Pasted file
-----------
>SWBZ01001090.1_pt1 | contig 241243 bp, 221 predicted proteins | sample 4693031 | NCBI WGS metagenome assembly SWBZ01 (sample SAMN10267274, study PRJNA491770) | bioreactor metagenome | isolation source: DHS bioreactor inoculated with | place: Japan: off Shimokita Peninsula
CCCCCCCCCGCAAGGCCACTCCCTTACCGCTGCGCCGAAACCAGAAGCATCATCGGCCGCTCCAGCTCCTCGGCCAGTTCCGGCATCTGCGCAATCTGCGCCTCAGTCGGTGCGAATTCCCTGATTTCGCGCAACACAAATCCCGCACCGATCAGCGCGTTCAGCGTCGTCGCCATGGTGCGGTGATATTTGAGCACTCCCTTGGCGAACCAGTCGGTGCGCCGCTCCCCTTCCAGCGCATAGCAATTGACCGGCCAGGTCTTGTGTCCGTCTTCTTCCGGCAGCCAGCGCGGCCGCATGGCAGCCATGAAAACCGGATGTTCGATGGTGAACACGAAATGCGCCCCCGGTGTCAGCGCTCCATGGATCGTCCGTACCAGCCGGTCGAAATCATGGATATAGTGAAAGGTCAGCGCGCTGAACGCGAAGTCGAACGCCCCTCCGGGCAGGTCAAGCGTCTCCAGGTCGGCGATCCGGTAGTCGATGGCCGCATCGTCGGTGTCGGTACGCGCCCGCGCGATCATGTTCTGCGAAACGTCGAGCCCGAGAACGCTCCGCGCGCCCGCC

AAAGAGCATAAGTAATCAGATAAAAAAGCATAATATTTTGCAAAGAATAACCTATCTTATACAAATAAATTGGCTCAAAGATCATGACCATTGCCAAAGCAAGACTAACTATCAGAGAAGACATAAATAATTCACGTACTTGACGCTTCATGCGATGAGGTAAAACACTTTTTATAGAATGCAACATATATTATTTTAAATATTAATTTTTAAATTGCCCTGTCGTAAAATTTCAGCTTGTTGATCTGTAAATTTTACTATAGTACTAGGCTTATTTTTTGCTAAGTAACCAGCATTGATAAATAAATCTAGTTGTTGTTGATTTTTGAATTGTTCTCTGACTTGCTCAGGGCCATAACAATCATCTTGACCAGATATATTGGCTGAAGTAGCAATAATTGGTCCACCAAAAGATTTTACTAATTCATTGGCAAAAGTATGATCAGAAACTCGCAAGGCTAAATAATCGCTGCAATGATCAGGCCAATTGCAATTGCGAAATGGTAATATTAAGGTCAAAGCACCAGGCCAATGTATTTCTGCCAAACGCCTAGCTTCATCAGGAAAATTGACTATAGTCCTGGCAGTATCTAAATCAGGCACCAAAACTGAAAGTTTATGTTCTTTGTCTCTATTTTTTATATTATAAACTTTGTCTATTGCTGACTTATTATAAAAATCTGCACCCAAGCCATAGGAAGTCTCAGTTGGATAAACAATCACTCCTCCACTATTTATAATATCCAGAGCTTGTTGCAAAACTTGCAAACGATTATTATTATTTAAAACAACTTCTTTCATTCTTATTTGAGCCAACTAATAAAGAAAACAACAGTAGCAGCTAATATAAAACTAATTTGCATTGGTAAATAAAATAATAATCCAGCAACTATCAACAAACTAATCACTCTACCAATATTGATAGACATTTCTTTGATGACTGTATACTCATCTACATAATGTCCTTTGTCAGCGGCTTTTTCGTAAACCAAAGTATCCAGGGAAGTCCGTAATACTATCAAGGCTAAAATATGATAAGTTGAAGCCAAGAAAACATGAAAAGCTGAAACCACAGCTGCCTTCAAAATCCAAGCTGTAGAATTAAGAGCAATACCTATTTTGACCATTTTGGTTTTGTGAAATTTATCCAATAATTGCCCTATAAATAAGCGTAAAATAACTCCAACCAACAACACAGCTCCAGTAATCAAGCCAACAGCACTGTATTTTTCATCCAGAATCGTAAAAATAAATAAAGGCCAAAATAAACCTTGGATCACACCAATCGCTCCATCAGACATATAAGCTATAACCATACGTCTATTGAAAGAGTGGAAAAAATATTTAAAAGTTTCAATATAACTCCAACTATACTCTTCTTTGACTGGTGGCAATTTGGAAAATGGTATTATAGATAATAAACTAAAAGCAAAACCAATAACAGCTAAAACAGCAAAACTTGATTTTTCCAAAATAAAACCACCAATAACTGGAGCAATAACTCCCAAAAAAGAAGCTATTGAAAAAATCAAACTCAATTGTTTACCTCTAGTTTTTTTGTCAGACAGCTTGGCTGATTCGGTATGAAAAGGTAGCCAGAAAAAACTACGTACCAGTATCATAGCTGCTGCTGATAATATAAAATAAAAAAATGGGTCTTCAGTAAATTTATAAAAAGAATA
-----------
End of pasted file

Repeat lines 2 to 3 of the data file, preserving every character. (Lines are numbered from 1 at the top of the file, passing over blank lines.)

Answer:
CCCCCCCCCGCAAGGCCACTCCCTTACCGCTGCGCCGAAACCAGAAGCATCATCGGCCGCTCCAGCTCCTCGGCCAGTTCCGGCATCTGCGCAATCTGCGCCTCAGTCGGTGCGAATTCCCTGATTTCGCGCAACACAAATCCCGCACCGATCAGCGCGTTCAGCGTCGTCGCCATGGTGCGGTGATATTTGAGCACTCCCTTGGCGAACCAGTCGGTGCGCCGCTCCCCTTCCAGCGCATAGCAATTGACCGGCCAGGTCTTGTGTCCGTCTTCTTCCGGCAGCCAGCGCGGCCGCATGGCAGCCATGAAAACCGGATGTTCGATGGTGAACACGAAATGCGCCCCCGGTGTCAGCGCTCCATGGATCGTCCGTACCAGCCGGTCGAAATCATGGATATAGTGAAAGGTCAGCGCGCTGAACGCGAAGTCGAACGCCCCTCCGGGCAGGTCAAGCGTCTCCAGGTCGGCGATCCGGTAGTCGATGGCCGCATCGTCGGTGTCGGTACGCGCCCGCGCGATCATGTTCTGCGAAACGTCGAGCCCGAGAACGCTCCGCGCGCCCGCC

AAAGAGCATAAGTAATCAGATAAAAAAGCATAATATTTTGCAAAGAATAACCTATCTTATACAAATAAATTGGCTCAAAGATCATGACCATTGCCAAAGCAAGACTAACTATCAGAGAAGACATAAATAATTCACGTACTTGACGCTTCATGCGATGAGGTAAAACACTTTTTATAGAATGCAACATATATTATTTTAAATATTAATTTTTAAATTGCCCTGTCGTAAAATTTCAGCTTGTTGATCTGTAAATTTTACTATAGTACTAGGCTTATTTTTTGCTAAGTAACCAGCATTGATAAATAAATCTAGTTGTTGTTGATTTTTGAATTGTTCTCTGACTTGCTCAGGGCCATAACAATCATCTTGACCAGATATATTGGCTGAAGTAGCAATAATTGGTCCACCAAAAGATTTTACTAATTCATTGGCAAAAGTATGATCAGAAACTCGCAAGGCTAAATAATCGCTGCAATGATCAGGCCAATTGCAATTGCGAAATGGTAATATTAAGGTCAAAGCACCAGGCCAATGTATTTCTGCCAAACGCCTAGCTTCATCAGGAAAATTGACTATAGTCCTGGCAGTATCTAAATCAGGCACCAAAACTGAAAGTTTATGTTCTTTGTCTCTATTTTTTATATTATAAACTTTGTCTATTGCTGACTTATTATAAAAATCTGCACCCAAGCCATAGGAAGTCTCAGTTGGATAAACAATCACTCCTCCACTATTTATAATATCCAGAGCTTGTTGCAAAACTTGCAAACGATTATTATTATTTAAAACAACTTCTTTCATTCTTATTTGAGCCAACTAATAAAGAAAACAACAGTAGCAGCTAATATAAAACTAATTTGCATTGGTAAATAAAATAATAATCCAGCAACTATCAACAAACTAATCACTCTACCAATATTGATAGACATTTCTTTGATGACTGTATACTCATCTACATAATGTCCTTTGTCAGCGGCTTTTTCGTAAACCAAAGTATCCAGGGAAGTCCGTAATACTATCAAGGCTAAAATATGATAAGTTGAAGCCAAGAAAACATGAAAAGCTGAAACCACAGCTGCCTTCAAAATCCAAGCTGTAGAATTAAGAGCAATACCTATTTTGACCATTTTGGTTTTGTGAAATTTATCCAATAATTGCCCTATAAATAAGCGTAAAATAACTCCAACCAACAACACAGCTCCAGTAATCAAGCCAACAGCACTGTATTTTTCATCCAGAATCGTAAAAATAAATAAAGGCCAAAATAAACCTTGGATCACACCAATCGCTCCATCAGACATATAAGCTATAACCATACGTCTATTGAAAGAGTGGAAAAAATATTTAAAAGTTTCAATATAACTCCAACTATACTCTTCTTTGACTGGTGGCAATTTGGAAAATGGTATTATAGATAATAAACTAAAAGCAAAACCAATAACAGCTAAAACAGCAAAACTTGATTTTTCCAAAATAAAACCACCAATAACTGGAGCAATAACTCCCAAAAAAGAAGCTATTGAAAAAATCAAACTCAATTGTTTACCTCTAGTTTTTTTGTCAGACAGCTTGGCTGATTCGGTATGAAAAGGTAGCCAGAAAAAACTACGTACCAGTATCATAGCTGCTGCTGATAATATAAAATAAAAAAATGGGTCTTCAGTAAATTTATAAAAAGAATA